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  • Another point that goes along with this idea, which I happen to like a lot: Angel's a Deconstruction of a Mary Sue. She gets all those epic powers and is adorable, but it's been established in book 1 that her moral compass is awry at best. She's a little kid too, and the "baby", but and even Max is disturbed by her. Her judgement isn't always for the best, either, but being able to make decisions ala Chessmaster obviously appeals to her. So what happens when a Mary Sue with her perfection gone to her head and lacking in a conscience tries to team up with the Mad Scientist?
  • Well, the world ended with no explanation Diabolus ex Machina bordering on No Ending that created the perfect paradise for Angel, and the implication that Angel actually was the chessmaster behind everything - or at least what Max did. I think this may be the only conclusion that makes even a bit of sense. Perhaps angel wasn't a genetic experiment, but a literal Biblical angel? And not the good kind, either.
    • Jossed as of Nevermore.

The Flock didn't really have bird DNA inserted into theirs.
Ignoring the utter implausibility of LEGO Genetics, if you've had avian genes inserted into your DNA, you've just had avian genes inserted into your DNA, you don't start spontaneously acquiring powers. Really, The School mutated their DNA to resemble that of a bird's, and lately they'd been mutating randomly. The truth is that Maxumum Ride takes place in a Marvel-like universe, where mutation = superpowers.

Tokyo Mew Mew is a result of School scientist Ryou taking the Flock's words to heart and making a Heel–Face Turn.
He perfected genetic engineering becuase Evil Is Dumb and decided to assign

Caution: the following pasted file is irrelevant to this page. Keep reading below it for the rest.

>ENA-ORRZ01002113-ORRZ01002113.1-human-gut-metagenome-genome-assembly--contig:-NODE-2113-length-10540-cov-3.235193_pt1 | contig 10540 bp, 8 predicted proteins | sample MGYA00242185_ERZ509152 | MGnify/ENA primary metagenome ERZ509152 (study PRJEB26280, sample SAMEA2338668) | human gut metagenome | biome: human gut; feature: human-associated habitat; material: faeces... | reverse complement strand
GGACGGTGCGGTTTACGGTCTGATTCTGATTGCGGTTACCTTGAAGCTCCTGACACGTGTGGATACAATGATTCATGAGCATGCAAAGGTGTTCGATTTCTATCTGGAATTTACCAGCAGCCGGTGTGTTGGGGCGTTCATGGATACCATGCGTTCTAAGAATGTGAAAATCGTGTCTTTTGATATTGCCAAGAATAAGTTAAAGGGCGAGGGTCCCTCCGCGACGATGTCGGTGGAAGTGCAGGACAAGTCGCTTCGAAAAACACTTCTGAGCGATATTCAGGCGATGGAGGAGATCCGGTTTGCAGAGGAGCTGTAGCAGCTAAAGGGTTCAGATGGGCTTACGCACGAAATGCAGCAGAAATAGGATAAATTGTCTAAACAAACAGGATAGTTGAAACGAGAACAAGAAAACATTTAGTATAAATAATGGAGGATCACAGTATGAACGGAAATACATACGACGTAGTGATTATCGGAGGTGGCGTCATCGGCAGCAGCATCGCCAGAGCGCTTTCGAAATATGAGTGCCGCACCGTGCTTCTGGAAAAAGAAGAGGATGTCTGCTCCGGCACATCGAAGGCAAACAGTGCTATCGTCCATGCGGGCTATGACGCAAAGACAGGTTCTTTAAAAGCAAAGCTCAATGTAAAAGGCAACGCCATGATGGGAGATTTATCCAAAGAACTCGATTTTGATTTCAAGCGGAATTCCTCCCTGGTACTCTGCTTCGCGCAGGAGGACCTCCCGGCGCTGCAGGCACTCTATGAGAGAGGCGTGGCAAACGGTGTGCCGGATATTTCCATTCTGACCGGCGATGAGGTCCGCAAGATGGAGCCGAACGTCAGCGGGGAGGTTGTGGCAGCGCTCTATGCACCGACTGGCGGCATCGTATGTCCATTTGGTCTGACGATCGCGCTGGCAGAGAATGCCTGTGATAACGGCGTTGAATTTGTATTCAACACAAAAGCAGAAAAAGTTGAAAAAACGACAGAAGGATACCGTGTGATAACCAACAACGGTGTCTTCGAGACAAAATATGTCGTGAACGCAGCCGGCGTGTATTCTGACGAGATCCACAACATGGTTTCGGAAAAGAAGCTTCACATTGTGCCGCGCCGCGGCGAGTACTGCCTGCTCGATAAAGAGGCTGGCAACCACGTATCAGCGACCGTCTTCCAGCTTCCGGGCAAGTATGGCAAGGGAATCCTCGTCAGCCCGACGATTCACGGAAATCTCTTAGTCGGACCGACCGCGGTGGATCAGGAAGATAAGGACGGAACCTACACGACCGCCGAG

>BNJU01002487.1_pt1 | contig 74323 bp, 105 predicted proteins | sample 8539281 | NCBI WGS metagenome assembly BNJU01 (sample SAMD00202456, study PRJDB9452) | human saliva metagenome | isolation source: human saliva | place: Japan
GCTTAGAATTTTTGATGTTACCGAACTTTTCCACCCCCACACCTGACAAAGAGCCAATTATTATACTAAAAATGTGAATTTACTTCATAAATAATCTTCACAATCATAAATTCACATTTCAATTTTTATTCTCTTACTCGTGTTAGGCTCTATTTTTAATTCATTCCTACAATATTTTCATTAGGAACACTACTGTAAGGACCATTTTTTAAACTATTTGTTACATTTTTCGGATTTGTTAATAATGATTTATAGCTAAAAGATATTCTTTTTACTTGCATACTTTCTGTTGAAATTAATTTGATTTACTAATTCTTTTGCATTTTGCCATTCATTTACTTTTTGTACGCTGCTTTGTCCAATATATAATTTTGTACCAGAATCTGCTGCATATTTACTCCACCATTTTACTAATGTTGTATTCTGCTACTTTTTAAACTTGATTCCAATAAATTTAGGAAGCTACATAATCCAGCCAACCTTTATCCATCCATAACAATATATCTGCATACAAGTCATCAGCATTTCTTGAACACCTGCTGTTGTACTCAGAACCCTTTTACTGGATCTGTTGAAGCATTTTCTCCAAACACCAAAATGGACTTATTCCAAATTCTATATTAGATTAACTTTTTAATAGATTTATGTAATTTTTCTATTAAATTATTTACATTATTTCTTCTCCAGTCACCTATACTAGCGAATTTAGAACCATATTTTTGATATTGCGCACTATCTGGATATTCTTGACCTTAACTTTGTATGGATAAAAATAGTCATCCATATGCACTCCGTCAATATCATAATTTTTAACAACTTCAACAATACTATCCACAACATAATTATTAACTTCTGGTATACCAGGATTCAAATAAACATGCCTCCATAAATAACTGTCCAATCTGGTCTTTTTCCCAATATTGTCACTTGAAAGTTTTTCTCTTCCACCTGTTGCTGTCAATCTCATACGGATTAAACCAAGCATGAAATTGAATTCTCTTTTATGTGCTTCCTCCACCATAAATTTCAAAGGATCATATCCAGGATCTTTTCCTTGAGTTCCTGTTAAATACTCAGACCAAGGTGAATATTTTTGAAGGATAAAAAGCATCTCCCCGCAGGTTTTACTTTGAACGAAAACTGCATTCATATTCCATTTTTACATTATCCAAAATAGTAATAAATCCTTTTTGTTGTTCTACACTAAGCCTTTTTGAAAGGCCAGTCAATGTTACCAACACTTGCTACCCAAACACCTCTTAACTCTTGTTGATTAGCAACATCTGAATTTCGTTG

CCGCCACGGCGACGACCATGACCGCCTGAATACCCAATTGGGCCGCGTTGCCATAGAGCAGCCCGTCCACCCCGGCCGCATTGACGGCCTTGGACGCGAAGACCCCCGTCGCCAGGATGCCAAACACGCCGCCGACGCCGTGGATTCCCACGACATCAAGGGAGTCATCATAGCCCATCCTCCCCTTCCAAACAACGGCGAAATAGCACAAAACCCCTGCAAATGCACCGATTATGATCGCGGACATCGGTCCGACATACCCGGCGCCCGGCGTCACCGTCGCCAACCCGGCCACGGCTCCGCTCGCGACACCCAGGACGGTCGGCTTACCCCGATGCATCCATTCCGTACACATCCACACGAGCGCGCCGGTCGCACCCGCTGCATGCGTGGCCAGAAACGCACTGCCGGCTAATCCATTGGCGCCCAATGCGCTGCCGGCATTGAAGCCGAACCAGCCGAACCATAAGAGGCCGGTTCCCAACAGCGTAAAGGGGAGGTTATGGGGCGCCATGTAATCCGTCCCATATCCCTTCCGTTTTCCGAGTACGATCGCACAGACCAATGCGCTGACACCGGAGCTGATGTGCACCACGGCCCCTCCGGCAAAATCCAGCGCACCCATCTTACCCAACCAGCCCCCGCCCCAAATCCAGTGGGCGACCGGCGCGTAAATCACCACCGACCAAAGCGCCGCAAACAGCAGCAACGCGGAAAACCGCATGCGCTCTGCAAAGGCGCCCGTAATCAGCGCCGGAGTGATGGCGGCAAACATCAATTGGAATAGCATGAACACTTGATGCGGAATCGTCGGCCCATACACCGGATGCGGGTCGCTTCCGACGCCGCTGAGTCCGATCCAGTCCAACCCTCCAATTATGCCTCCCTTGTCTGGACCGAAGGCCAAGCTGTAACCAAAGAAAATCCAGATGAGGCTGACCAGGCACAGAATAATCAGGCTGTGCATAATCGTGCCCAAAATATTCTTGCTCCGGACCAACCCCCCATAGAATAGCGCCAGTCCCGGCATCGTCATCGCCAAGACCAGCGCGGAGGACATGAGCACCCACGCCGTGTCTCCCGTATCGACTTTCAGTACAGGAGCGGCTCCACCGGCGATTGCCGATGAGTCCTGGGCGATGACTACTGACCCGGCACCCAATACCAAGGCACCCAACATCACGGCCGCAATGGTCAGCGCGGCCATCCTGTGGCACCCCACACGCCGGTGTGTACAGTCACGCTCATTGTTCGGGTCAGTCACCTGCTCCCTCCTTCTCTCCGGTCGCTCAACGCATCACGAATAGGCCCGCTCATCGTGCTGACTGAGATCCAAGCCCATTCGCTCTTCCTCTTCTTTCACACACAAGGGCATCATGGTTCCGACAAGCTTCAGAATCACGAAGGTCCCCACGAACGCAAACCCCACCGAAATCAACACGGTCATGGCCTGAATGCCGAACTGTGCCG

Beast Men to save the Earth.
The bad guys throughout the series are actually working for Abstergo.
The flock was actually created in a Templar experiment. Angel is especially important because in addition to being a human/avian hybrid she also has genes from "Those Who Came Before!" On top of this, her continually developing mind reading/control abilities mark her as the result of a Templar attempt to create a living Piece of Eden. Max is important because she has Assassin genes in her, making her immune to Angel's mind control abilities. The other members of the flock are simply offshoots of this research and are considered superfluous by the Templars.
  • The story is thus...having been thwarted on multiple occasions in their attempts to establish a mind controlling dictatorship over the rest of humanity (by the Assassins, of course), the Templars have opted to take their plans to the extreme and have instead decided to bring about the apocalypse, wiping out their enemies and most of the useless humans in the process. In the new world created by the Templars, only their chosen superhuman subjects will be allowed to exist, being ruled over by the Templars, who are hoping to evolve themselves into beings like Angel. Max was created as a sort of counter, in case Angel ever went rogue or was used against them.
The explanation behind the Canon Discontinuity of Max's hair color
Max started off the series with dirty blonde hair which she just called "blonde" it probably got a shade or two darker since last mentioned, so she just called it brown.
  • It may not be anything special. In reality, blonde hair is usually limited to young children (few adults are actually blonde) because as people age, the blonde hair tends to darken. It may be that the author was attempting to suggest the passage of time/Max getting older.

All the thrown away characters... Anne, Marion, Sam, Lissa, and the like? They're all working for the school(Well, we already knew this for some of them)
  • Okay, I got this. Anne Walker claims to be head of the FBI, but is later confirmed to be Jeb's boss and working with the School. There are two options: either she temporarily posed as a member of the FBI, or she is a mole. Since we never hear of an investigation after she takes the birdkids from the hospital, she must be a mole. However, unless she's lying about her position, this indicates that Itex has its claws very deep in the U.S. government.
  • While the Flock is living with Anne, she sends them to a fancy prep school. Its history as an insane asylum was covered up, and brochures claim it's a fairly old and prestigious institution. However, the principal doesn't act like anyone who should ever be around children, and at least three teachers carry Tasers with which they attack Max. Max suspects that even the students, such as Sam and Lissa, are in on it. During all this, there's a report on the TV that children have been going missing. This is brought up again later in the book.